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Fibromyalgia Treatments

As with many other medically unexplained syndromes, there is no universally accepted treatment or cure for fibromyalgia, and treatment typically consists of symptom management. Developments in the understanding of the pathophysiology of the disorder have led to improvements in treatment, which include prescription medication, behavioral intervention, exercise, and alternative and complementary medicine. Indeed, integrated treatment plans that incorporate medication, patient education, aerobic exercise and cognitive-behavioral therapy have been shown to be effective in alleviating pain and other fibromyalgia-related symptoms. In 2005, the American Pain Society produced comprehensive guidelines for patient evaluation and management. More recently, the European League Against Rheumatism (EULAR) issued updated treatment guidelines.

Psychological/behavioural therapies
Cognitive behavioural therapy (CBT) and related psychological/behavioral therapies are evidence-based treatments which have been shown to be moderately effective in randomized controlled trials. The greatest benefit occurs when CBT is used along with exercise.
A meta-analysis of 1,119 subjects found "strong evidence that multicomponent treatment has beneficial short-term effects on key symptoms of FMS." A 2010 systematic review of 14 studies reported that CBT improves self-efficacy or coping with pain and reduces the number of physician visits at post-treatment, but has no significant effect on pain, fatigue, sleep or health related quality of life at post-treatment or followup. Depressed mood was also improved but this could not be distinguished from some risks of bias. A multidisciplinary approach, often including CBT is sometimes considered to be the "gold standard" of treatment for chronic pain syndromes such as fibromyalgia.

Pharmaceutical
There are three medications that have been approved by the FDA for treatment of fibromyalgia. Pregabalin was approved in June 2007, duloxetine was approved in June 2008, and milnacipran was approved in January 2009. Pregabalin and duloxetine have been shown to reduce pain in a substantial number of patients with fibromyalgia, but there were others who did not benefit. Placebo-controlled trials involving a total of over 2000 patients have shown milnacipran to be significantly more effective than placebo in treating both pain and the broader syndrome of fibromyalgia.

Antidepressants
A 2009 meta-analysis in the Journal of the American Medical Association concluded that antidepressants were "associated with improvements in pain, depression, fatigue, sleep disturbances, and health-related quality of life in patients with FMS." The authors also stated that the goal of antidepressants in fibromyalgia should be "possible symptom reduction", and if used long term, their effects should be evaluated against side effects. Tricyclic antidepressants were the most effective against pain, fatigue, and sleep problems, but have many side effects due to interaction with adrenergic, cholinergic or histaminergic receptors, and sodium channels. Selective serotonin reuptake inhibitors (SSRIs) and Serotonin-norepinephrine reuptake inhibitors (SNRIs) had lower side effects.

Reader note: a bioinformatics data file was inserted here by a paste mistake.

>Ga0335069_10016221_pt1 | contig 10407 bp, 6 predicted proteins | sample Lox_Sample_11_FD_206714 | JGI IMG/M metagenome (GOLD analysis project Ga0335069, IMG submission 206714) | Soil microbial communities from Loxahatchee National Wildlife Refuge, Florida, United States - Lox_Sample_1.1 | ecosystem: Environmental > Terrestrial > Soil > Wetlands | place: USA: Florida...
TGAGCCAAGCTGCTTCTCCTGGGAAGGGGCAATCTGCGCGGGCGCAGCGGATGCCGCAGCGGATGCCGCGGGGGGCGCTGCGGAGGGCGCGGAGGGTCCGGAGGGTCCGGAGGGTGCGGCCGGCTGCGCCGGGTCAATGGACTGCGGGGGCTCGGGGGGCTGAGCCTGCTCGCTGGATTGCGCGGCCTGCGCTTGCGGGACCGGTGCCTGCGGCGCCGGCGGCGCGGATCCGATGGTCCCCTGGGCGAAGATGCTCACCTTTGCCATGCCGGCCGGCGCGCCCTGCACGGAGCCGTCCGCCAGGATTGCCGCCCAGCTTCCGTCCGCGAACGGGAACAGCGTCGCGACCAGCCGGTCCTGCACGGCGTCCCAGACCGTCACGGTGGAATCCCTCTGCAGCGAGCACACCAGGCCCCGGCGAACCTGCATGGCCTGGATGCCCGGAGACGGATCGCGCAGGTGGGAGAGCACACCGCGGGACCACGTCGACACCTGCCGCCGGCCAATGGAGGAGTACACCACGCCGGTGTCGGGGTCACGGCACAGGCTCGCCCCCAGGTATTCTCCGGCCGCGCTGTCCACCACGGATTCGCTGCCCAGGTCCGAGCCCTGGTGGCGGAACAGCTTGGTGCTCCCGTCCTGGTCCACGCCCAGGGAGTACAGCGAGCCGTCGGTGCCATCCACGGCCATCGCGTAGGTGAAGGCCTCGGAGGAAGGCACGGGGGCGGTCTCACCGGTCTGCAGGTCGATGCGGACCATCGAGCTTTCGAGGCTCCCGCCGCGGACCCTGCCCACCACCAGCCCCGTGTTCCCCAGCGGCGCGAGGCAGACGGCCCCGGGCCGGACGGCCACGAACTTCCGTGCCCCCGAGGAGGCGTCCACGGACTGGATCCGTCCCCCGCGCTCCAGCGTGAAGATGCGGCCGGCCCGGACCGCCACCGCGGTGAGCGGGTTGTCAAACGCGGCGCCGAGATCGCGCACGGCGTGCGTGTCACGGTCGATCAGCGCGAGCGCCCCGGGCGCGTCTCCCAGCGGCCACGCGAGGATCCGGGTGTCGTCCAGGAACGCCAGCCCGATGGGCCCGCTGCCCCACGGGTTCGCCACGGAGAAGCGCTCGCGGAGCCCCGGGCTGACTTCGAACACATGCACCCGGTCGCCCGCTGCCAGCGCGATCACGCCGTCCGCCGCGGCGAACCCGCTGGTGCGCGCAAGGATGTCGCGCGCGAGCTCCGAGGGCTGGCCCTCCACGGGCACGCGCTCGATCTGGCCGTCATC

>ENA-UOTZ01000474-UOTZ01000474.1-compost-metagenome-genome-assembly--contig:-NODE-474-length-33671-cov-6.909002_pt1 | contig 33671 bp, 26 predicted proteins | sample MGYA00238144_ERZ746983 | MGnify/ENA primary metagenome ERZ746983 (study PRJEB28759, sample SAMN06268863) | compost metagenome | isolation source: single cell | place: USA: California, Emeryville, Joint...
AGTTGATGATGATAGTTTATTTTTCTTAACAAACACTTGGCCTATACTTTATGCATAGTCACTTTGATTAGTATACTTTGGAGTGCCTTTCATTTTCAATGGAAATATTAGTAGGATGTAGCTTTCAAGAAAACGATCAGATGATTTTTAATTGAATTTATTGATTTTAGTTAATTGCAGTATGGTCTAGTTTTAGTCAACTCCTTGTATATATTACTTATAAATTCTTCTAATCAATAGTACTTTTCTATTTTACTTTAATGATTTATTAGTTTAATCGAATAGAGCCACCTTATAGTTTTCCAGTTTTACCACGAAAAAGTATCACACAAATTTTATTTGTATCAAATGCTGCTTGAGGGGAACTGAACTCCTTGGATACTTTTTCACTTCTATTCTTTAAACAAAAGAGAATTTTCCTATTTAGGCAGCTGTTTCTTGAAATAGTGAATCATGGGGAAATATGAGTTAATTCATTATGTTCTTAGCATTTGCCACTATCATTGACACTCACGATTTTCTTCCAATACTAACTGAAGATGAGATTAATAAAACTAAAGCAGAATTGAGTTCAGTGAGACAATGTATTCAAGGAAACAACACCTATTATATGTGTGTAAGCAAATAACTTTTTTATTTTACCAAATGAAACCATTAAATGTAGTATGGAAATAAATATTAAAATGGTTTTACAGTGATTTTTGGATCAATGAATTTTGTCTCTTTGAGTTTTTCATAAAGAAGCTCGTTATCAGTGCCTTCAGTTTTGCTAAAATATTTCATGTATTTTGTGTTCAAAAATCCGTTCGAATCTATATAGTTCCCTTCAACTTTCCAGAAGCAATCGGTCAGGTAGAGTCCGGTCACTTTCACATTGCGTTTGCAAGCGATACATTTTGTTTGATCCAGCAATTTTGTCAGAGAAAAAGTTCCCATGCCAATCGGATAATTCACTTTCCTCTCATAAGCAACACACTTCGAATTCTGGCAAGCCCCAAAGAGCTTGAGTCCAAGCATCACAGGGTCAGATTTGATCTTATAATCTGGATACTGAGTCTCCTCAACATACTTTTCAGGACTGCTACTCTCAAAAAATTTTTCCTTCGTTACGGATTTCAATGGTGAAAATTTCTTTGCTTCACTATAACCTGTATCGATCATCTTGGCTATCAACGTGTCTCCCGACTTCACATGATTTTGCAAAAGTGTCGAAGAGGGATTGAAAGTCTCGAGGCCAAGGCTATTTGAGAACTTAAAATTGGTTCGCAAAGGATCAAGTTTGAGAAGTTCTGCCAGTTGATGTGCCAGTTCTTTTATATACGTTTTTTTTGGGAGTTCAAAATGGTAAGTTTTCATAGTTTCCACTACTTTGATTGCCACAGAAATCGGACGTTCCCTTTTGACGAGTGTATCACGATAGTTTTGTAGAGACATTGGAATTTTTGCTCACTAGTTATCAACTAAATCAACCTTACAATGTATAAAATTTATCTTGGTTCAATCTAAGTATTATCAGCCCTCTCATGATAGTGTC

Tramadol
Tramadol, a centrally acting analgesic with atypical opioid and antidepressant-like activity, is moderately effective in treating fibromyalgia pain. Long-term effectiveness and tolerability are unknown. Tramadol combined with paracetamol provides fast, lasting relief that is more effective than either drug alone. This combination therapy has demonstrated efficacy, safety and tolerability for up to two years without the development of tolerance, in the treatment of chronic pain. It is as effective as codeine plus paracetamol but produces less sleepiness and constipation, and it is free of the toxic effects associated with non-steroidal anti-inflammatories.

Anti-seizure medication
The anti-convulsant drugs gabapentin (Neurontin) and pregabalin (Lyrica) have been tested in fibromyalgia. Gabapentin is approved for use in treatment of neuropathic pain but not in fibromyalgia. Pregabalin – originally labeled for the treatment of nerve pain suffered by diabetics – has been cleared by the US Food and Drug Administration for the treatment of fibromyalgia. A randomized controlled trial of pregabalin at a dose of 450 mg/day found that 6 patients is the number needed to treat (NNT) for one patient to have a 50% reduction in fibromyalgia-related pain. A Cochrane Database analysis of pregabalin use in chronic pain concluded that "A minority of patients will have substantial benefit with pregabalin, and more will have moderate benefit. Many will have no or trivial benefit, or will discontinue because of adverse events." A meta-analysis of four trials of pregabalin in fibromyalgia found that, for patients who did respond to pregabalin, there was a reduction in their time off work of greater than 1 day per week.

Dopamine agonists